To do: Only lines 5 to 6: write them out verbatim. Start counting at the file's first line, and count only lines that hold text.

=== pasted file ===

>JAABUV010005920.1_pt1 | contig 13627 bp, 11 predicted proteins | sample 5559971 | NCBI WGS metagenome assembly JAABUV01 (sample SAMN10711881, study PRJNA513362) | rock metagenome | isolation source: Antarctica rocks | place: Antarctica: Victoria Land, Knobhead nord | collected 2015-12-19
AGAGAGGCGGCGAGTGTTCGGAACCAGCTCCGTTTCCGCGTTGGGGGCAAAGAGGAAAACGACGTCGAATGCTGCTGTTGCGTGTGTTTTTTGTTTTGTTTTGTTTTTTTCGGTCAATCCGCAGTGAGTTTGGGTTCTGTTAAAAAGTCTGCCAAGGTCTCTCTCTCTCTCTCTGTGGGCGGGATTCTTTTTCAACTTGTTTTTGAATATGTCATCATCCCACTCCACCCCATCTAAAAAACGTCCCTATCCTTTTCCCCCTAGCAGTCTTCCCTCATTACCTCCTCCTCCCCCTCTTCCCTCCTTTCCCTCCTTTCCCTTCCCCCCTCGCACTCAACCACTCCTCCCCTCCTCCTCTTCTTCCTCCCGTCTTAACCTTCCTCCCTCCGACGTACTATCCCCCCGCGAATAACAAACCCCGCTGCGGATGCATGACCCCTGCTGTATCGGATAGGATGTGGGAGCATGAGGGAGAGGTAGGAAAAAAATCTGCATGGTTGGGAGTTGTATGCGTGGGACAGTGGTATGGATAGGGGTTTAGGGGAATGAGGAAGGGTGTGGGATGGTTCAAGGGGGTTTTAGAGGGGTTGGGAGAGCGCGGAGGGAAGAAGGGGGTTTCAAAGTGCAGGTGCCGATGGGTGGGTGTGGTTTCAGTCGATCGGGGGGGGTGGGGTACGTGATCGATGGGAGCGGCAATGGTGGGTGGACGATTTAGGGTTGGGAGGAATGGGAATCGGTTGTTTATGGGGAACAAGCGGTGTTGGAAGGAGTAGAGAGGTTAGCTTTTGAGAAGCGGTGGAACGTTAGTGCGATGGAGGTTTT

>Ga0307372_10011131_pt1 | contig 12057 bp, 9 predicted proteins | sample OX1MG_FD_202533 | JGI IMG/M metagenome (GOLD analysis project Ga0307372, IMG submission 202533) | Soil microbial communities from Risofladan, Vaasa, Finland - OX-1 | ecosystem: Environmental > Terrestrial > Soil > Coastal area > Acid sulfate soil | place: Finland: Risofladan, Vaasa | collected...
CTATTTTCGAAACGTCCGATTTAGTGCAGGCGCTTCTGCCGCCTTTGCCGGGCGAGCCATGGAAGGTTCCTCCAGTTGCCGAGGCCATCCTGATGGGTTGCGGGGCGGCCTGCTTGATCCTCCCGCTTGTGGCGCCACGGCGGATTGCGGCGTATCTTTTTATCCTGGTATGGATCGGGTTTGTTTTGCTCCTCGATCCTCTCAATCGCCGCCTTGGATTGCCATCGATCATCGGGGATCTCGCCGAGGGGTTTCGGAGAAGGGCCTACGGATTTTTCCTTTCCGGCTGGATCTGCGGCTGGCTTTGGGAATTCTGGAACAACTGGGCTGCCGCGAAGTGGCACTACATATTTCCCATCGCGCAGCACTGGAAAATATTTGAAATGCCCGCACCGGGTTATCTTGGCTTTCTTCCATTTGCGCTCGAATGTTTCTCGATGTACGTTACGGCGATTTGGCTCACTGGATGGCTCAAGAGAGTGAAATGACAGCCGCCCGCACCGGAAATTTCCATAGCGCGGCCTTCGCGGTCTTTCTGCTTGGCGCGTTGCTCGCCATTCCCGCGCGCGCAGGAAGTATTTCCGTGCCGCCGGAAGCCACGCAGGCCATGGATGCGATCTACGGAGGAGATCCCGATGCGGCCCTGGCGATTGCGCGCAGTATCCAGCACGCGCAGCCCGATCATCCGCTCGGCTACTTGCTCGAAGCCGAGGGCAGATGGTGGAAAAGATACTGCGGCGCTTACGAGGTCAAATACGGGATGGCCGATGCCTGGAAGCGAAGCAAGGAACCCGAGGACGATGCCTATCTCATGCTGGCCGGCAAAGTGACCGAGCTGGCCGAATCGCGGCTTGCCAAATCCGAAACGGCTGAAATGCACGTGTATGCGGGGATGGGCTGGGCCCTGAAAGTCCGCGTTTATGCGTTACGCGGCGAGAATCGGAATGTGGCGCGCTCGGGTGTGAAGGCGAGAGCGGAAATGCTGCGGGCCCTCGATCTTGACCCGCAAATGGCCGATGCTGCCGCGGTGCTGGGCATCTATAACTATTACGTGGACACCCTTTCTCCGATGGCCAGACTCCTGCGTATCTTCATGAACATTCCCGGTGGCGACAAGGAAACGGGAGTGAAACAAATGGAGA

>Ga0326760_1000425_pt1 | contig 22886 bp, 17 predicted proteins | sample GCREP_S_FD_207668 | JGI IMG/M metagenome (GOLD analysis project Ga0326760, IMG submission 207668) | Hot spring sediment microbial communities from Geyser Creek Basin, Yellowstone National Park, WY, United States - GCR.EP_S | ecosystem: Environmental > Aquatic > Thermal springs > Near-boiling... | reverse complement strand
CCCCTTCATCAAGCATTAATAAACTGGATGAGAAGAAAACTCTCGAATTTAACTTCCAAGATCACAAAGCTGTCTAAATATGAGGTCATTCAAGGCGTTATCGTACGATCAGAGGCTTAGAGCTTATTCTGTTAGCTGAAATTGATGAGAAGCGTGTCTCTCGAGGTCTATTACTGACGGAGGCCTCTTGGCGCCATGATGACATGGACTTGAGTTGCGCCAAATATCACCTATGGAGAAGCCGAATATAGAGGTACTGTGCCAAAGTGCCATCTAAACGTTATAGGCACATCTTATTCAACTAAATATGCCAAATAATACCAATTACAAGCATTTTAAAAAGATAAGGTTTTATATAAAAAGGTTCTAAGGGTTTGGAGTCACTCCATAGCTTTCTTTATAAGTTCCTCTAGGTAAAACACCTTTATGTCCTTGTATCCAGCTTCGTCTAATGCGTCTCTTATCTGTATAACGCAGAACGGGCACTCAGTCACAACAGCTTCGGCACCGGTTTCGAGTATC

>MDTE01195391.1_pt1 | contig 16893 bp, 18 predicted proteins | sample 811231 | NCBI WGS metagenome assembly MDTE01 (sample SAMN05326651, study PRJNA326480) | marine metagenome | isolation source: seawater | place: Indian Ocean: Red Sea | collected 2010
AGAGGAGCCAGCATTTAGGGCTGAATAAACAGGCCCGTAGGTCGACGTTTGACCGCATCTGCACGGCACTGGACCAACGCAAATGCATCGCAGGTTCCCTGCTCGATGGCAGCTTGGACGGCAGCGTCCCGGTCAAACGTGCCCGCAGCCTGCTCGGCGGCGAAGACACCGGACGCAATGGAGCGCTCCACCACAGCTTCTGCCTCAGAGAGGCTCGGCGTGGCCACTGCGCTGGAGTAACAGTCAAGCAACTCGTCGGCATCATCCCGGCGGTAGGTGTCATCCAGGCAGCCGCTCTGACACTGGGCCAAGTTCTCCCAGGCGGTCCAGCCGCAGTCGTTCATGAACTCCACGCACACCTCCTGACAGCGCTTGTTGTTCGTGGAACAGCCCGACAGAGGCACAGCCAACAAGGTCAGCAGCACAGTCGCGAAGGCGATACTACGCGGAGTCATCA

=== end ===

>Ga0326760_1000425_pt1 | contig 22886 bp, 17 predicted proteins | sample GCREP_S_FD_207668 | JGI IMG/M metagenome (GOLD analysis project Ga0326760, IMG submission 207668) | Hot spring sediment microbial communities from Geyser Creek Basin, Yellowstone National Park, WY, United States - GCR.EP_S | ecosystem: Environmental > Aquatic > Thermal springs > Near-boiling... | reverse complement strand
CCCCTTCATCAAGCATTAATAAACTGGATGAGAAGAAAACTCTCGAATTTAACTTCCAAGATCACAAAGCTGTCTAAATATGAGGTCATTCAAGGCGTTATCGTACGATCAGAGGCTTAGAGCTTATTCTGTTAGCTGAAATTGATGAGAAGCGTGTCTCTCGAGGTCTATTACTGACGGAGGCCTCTTGGCGCCATGATGACATGGACTTGAGTTGCGCCAAATATCACCTATGGAGAAGCCGAATATAGAGGTACTGTGCCAAAGTGCCATCTAAACGTTATAGGCACATCTTATTCAACTAAATATGCCAAATAATACCAATTACAAGCATTTTAAAAAGATAAGGTTTTATATAAAAAGGTTCTAAGGGTTTGGAGTCACTCCATAGCTTTCTTTATAAGTTCCTCTAGGTAAAACACCTTTATGTCCTTGTATCCAGCTTCGTCTAATGCGTCTCTTATCTGTATAACGCAGAACGGGCACTCAGTCACAACAGCTTCGGCACCGGTTTCGAGTATC